Memory: Biology, Types, and Processes

Photo by ores2k, Creative Commons Edited by Matthew A. McIntosh Historian Brewminate Editor-in-Chief 1 – Introduction to Memory 1.1 – Introduction to the Process and Types of Memory Memory is the ability to take in information, store it, and recall it at a later time. In psychology, memory is broken into three stages: encoding, storage, and[…]

Watching for Signs of Suicidal Thought Instead of Seeing Them in Retrospect

After his son’s suicide aged 18, Steve Mallen sees the world differently. Along with a growing number of mental health experts, he wants to reduce the rate of suicide across the world, and is aiming for zero. By Simon Usborne / 08.01.2017 Steve Mallen thinks the signs first started to show when his son stopped playing the[…]

Why are We So Sleep Deprived, and Why Does It Matter?

As many as 70 million Americans may not be getting enough sleep. Men get fewer hours of sleep than women. Akos Nagy/Shutterstock.com By Dr. Michael S. Jaffee / 03.07.2018 Vice Chair, Department of Neurology University of Florida As we prepare to “spring forward” for daylight saving time on March 11, many of us dread the loss[…]

How the Idea of ‘Oneness’ Can Help Us in the 21st Century

By Gilbert Ross / 02.03.2018 Reconnecting with Our Natural State Individuality, diversity and uniqueness are celebrated and lauded as the highest achievements in our Western society. We admire individualism, initiative, free thinkers and those who chart new courses. But, what if all this rugged individualism and diversity is leading us further apart; is fracturing the[…]

Why Mister Rogers’ Message of Love and Kindness is Good for Your Health

Image via PBS Rogers’ emphasis on kindness and love is proving to be very important to good health. Here’s why. By Dr. Richard Gunderman / 06.08.2018 Professor of Medicine, Liberal Arts, and Philanthropy Indiana University – Purdue University Indianapolis The release of the Mister Rogers documentary, “Won’t You Be My Neighbor?” calls to mind the essential message of Rogers’ long-running children’s program, “Mister Rogers’ Neighborhood.” Fred McFeely Rogers, who died in[…]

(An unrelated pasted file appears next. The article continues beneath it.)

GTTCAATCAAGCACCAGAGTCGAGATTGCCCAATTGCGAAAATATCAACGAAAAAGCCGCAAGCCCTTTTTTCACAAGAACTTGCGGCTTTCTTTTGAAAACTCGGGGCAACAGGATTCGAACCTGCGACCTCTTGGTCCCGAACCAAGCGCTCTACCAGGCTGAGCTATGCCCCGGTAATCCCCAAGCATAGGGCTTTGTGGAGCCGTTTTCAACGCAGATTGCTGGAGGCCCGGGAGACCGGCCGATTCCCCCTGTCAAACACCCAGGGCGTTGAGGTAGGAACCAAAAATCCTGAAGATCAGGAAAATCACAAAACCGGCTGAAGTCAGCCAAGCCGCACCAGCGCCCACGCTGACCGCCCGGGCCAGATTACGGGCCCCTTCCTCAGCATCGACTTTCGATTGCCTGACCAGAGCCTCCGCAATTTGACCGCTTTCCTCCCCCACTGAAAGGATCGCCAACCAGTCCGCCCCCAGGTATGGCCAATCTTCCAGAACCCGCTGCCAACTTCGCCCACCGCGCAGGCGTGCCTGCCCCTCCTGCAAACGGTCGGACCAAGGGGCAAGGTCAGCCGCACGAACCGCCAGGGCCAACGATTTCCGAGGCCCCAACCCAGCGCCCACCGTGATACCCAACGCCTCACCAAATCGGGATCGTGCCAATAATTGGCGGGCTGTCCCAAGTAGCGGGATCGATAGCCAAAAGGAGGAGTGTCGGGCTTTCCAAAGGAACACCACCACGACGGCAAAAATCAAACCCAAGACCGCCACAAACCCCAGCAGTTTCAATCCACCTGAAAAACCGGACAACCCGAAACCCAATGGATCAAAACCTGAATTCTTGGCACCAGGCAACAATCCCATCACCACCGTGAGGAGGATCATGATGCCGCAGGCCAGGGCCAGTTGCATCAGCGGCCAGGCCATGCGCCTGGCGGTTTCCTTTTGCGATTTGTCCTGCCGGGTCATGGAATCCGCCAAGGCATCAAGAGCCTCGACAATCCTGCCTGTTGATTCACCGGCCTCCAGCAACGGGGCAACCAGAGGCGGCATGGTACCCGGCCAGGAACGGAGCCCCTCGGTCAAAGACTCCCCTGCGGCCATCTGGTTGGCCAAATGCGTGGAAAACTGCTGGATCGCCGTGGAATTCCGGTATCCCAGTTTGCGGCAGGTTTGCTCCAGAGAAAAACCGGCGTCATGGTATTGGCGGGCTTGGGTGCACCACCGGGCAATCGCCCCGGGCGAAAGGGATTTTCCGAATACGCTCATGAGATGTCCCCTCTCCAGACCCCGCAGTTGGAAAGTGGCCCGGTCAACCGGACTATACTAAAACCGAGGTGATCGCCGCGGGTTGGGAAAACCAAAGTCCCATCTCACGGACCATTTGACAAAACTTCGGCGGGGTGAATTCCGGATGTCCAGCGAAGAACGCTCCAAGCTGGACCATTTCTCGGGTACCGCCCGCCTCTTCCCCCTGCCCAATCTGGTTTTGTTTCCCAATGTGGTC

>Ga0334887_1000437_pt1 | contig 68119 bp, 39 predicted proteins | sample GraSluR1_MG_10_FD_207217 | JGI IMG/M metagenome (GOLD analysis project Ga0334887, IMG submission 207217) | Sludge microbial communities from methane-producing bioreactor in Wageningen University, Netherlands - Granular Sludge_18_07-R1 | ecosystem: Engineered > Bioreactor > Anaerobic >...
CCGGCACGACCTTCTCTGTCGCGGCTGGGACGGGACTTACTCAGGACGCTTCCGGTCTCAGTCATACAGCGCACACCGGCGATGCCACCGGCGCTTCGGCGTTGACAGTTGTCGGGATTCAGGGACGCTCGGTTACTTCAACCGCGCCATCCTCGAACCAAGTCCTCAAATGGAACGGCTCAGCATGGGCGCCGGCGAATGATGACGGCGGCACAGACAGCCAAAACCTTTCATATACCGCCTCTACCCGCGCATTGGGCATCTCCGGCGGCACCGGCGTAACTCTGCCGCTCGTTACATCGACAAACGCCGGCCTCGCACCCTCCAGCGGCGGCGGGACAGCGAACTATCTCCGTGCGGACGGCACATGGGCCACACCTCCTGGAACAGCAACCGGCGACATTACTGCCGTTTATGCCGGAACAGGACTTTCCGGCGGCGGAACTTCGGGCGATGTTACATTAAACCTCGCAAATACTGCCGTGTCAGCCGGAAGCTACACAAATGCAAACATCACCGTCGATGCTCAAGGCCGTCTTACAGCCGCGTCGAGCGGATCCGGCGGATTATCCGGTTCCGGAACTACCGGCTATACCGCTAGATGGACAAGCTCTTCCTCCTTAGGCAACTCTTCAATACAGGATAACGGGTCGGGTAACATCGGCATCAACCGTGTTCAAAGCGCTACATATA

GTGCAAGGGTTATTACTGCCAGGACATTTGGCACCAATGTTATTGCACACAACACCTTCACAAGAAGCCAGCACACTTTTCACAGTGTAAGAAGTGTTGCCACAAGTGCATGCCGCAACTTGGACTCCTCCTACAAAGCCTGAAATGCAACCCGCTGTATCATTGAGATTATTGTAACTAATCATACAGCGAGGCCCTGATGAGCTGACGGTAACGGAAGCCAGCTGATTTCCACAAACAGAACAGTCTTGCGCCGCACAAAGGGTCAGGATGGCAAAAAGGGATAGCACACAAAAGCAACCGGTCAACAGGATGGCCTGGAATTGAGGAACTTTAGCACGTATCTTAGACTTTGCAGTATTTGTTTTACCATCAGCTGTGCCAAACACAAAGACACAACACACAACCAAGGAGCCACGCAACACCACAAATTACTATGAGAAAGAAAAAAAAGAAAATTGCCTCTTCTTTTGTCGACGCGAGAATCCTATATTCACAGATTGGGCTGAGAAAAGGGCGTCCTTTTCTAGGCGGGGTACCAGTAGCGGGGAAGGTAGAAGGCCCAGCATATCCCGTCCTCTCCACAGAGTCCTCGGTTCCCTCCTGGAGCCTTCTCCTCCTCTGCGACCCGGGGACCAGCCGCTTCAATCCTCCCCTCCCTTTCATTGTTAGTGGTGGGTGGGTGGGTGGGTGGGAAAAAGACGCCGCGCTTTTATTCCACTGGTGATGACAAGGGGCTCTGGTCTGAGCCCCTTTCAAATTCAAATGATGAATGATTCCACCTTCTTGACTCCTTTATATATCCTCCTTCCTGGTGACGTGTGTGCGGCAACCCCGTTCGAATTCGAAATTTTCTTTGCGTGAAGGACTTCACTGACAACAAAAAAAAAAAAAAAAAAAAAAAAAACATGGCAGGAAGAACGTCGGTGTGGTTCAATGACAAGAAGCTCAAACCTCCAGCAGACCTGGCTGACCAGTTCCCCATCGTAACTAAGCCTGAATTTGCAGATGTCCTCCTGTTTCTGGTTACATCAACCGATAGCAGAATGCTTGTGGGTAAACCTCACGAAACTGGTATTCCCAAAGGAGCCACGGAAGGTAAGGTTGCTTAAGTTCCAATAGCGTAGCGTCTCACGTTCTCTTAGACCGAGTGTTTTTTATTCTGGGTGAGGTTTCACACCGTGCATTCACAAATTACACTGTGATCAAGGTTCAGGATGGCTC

Is It Yanny or Laurel? It’s Your Brain, Not Your Ears, That Decides

You heard it say what? Roman Stetsyk/Shutterstock.com Where you come down on the latest internet hullabaloo depends on how your brain fills in gaps in the sounds you hear. By Dr. Jennell Vick / 05.16.2018 Assistant Professor of Communication Sciences Case Western Reserve University As a speech scientist, I never thought I’d see so much excitement on social media[…]

The Stowaway’s Story Chimes with the Explorer in Us All

Stowaway Perce Blackborow and Mrs Chippy aboard Shackleton’s Endurance, 1914-1917. Photo courtesy Scott Polar Research Institute, Cambridge By Laura Gwen Shapiro / 04.01.2018 Novelist and Documentary Filmmaker Whatever currency drives adventure, whether fame or fortune, a stowaway trying to cash in on glory often features in the story. Sometimes, they’re escaping a bad situation; sometimes, they’re wannabe[…]

Our Dreams Have Many Purposes, Changing Across the Lifespan

Photo by stephentrepreneur, Wikimedia Commons By Dr. Patrick McNamara / 03.09.2018 Professor of Neurology and Psychiatry Boston University School of Medicine Although radically different in terms of their content and feel, the rangeof dream states are just as complex as waking states. If we look across an individual’s lifetime, we find that children’s dreams are very different[…]

Wake Up and Smell the Coffee – It’s Why Your Cuppa Tastes So Good

The smell of freshly brewed coffee is hard to beat. Michael Yan/Flickr, CC BY-NC-ND By Don Brushett / 10.20.2014 Research Associate Southern Cross University Most of what we taste we actually smell. The only sensations that we pick up in our mouth are sweet, sour, bitter, umami and salty. Without its smell, coffee would have only a sour or[…]

What Everyone Gets Wrong about Lonely People

Because loneliness is now considered a public health issue—and even an epidemic—people are exploring its causes and trying to find solutions. / Photo by Annie Theby, Unsplash Those trying to cure a loneliness epidemic by bringing people physically closer to their neighbors are oversimplifying its modern meaning. By Amelia S. Worsley / 03.22.2018 Is loneliness our modern[…]

William Sargant’s World of Psychosurgery, Brainwashing, and Exorcism